Grizzly bear, Prince Rupert
As you might remember from scout class, grizzly bears can be quite dangerous if provoked. They can run up to 30 mph on land and can also swim. While they can look skinny in the beginning of the season, as this one does, they grow fatter as the summer unfolds, particularly when fish come into their diet.

Grizzly bears, Prince Rupert

The bear became agitated at one point, and kept looking over the hill, as if he/she was nervous. After the bear went up on its hind legs, our captain became curious and motored over to see what was bothering it. We found another mama bear, this time with a single, more mature cub.

Grizzly bears, Prince Rupert
Cubs typically stay with their mothers for three years. Doug and Normand have watched this mama bear and her cub over the past two seasons. Next year, the cub might be ready to go off on his own.

Grizzly bears, Prince Rupert
Despite being familiar with the bears, Normand refuses to do anything that encourages people to think of them as anything other than free creatures. “The moment you give a name to a wild animal, it becomes a pet,” he said. “So we don’t give them names.”

This video shows the single bear walking across the beach, and gives you a long lens view of their Valley habitat.

| Chris Gray Faust is a veteran journalist, travel expert, social media butterfly - and editrix of this site. Like what you read? Check out her writing, editing and social media services.

{ 9 comments… read them below or add one }

Kent @ No Vacation Required May 28, 2012 at 7:11 am

How thrilling! Looks like our type of adventure :)

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Chris May 29, 2012 at 8:15 am

It really was. I loved seeing the tiny cubs.

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Angela May 29, 2012 at 1:05 am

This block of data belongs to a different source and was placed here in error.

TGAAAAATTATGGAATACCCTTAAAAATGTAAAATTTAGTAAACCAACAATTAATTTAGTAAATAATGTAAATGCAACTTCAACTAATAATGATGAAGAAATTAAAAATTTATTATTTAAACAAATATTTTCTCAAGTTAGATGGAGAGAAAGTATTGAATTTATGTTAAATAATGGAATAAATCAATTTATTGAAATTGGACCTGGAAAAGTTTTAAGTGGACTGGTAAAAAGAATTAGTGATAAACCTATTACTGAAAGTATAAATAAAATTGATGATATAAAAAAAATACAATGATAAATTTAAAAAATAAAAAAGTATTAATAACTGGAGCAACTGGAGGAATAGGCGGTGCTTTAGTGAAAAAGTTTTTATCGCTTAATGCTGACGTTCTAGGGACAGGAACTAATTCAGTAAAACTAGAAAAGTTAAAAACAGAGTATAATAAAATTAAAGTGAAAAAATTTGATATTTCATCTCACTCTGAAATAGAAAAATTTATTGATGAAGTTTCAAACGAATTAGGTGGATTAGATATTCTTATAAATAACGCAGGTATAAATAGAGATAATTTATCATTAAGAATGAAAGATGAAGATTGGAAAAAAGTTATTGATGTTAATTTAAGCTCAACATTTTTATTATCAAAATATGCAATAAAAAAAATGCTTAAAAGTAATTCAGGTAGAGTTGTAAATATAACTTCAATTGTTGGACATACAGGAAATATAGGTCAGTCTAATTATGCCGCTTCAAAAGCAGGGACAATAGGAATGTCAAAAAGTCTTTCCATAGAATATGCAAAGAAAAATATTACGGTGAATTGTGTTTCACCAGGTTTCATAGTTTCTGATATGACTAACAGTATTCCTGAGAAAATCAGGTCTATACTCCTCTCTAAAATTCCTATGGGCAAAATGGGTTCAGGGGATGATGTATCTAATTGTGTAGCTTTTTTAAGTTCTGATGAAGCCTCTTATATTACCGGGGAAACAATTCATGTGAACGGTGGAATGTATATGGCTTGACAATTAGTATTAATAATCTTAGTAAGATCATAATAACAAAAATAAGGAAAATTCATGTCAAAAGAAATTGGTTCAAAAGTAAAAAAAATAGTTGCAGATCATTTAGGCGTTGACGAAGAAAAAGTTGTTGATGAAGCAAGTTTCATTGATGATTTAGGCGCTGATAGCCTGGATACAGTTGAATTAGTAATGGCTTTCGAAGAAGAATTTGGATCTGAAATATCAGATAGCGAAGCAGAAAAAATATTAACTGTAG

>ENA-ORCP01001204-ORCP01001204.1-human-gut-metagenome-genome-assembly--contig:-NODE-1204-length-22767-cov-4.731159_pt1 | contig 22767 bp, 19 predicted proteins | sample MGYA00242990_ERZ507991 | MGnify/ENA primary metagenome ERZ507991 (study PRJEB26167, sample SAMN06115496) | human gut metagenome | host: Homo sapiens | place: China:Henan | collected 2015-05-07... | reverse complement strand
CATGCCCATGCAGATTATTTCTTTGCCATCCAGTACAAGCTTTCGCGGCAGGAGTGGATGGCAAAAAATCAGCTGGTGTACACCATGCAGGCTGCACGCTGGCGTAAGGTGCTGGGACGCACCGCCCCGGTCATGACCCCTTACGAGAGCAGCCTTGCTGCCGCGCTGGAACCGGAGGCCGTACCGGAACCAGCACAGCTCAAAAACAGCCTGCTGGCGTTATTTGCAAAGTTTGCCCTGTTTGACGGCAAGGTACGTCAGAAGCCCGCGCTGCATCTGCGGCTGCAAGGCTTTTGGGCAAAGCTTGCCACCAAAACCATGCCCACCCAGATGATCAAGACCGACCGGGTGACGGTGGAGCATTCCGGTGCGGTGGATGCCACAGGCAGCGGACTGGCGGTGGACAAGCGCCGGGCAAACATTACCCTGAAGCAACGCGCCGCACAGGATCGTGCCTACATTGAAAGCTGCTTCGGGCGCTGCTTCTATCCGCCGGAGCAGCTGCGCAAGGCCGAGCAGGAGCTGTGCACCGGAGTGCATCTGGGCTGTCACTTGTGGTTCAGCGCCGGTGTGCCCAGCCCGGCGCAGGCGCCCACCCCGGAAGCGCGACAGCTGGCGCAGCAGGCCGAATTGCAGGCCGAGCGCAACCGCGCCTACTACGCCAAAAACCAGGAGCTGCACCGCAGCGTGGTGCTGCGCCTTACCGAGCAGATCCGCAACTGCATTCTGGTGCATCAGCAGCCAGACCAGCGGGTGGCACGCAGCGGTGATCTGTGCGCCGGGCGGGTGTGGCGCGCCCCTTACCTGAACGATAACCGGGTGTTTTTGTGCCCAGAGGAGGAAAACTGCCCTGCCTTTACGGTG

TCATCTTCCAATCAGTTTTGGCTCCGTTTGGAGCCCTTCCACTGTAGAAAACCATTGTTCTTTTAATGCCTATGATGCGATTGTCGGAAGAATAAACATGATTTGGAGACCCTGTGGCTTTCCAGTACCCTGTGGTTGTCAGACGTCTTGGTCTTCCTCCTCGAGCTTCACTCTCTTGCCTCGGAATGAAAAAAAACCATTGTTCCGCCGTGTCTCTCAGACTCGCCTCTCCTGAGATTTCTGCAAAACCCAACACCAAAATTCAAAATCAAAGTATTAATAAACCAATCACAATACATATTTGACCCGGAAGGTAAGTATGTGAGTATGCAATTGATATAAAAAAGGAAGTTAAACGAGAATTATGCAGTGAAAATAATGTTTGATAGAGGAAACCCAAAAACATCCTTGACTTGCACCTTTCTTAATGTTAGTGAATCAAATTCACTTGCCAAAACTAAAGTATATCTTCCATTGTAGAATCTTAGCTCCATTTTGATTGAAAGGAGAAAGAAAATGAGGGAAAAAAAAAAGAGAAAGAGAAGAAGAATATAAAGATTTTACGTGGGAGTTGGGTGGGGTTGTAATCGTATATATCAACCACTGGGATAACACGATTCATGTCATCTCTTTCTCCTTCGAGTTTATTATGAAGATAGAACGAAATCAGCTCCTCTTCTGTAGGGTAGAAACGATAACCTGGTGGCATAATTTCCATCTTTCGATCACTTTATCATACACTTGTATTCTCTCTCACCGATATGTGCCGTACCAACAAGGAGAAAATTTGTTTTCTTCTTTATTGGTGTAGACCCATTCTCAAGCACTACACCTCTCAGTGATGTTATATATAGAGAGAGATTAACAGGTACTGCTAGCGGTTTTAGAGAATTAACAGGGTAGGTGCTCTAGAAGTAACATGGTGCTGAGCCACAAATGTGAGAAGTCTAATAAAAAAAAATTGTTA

These bears are so cute, I like the philoshophy behind not giving them a name, I totally agree!

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Chris May 29, 2012 at 8:15 am

Angela, I thought it was a good philosophy too.

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Bohemian Trails June 1, 2012 at 1:50 pm

I would love to see one of these bears up close! So cool that you had the chance.

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Chris June 3, 2012 at 8:02 pm

I’m in the Northwest Territories now and we saw a black bear less than 3 feet from our car! I’m going to post some photos soon. Canada is bear-riffic!

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Abby June 3, 2012 at 11:11 am

Oh my gosh! I always wondered why people said bears could look alarmingly cute. I never understood — until now!

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Chris June 3, 2012 at 6:01 pm

Abby – Yep, they look cute, but can be so dangerous. I’ve been in the Northwest Territories for the past few days and have heard NUMEROUS stories of people getting mauled by bears. You don’t want to fool around with them. I’m more nervous than ever about them now!

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Mark June 18, 2012 at 5:04 am

I had a nice shot of BC black bears on the May long weekend. A mom with her 3 cubs less than 50 feet away. Yikes, keep the kids indoors!

http://365.objectclarity.com/2012/05/18/whoa-black-bears/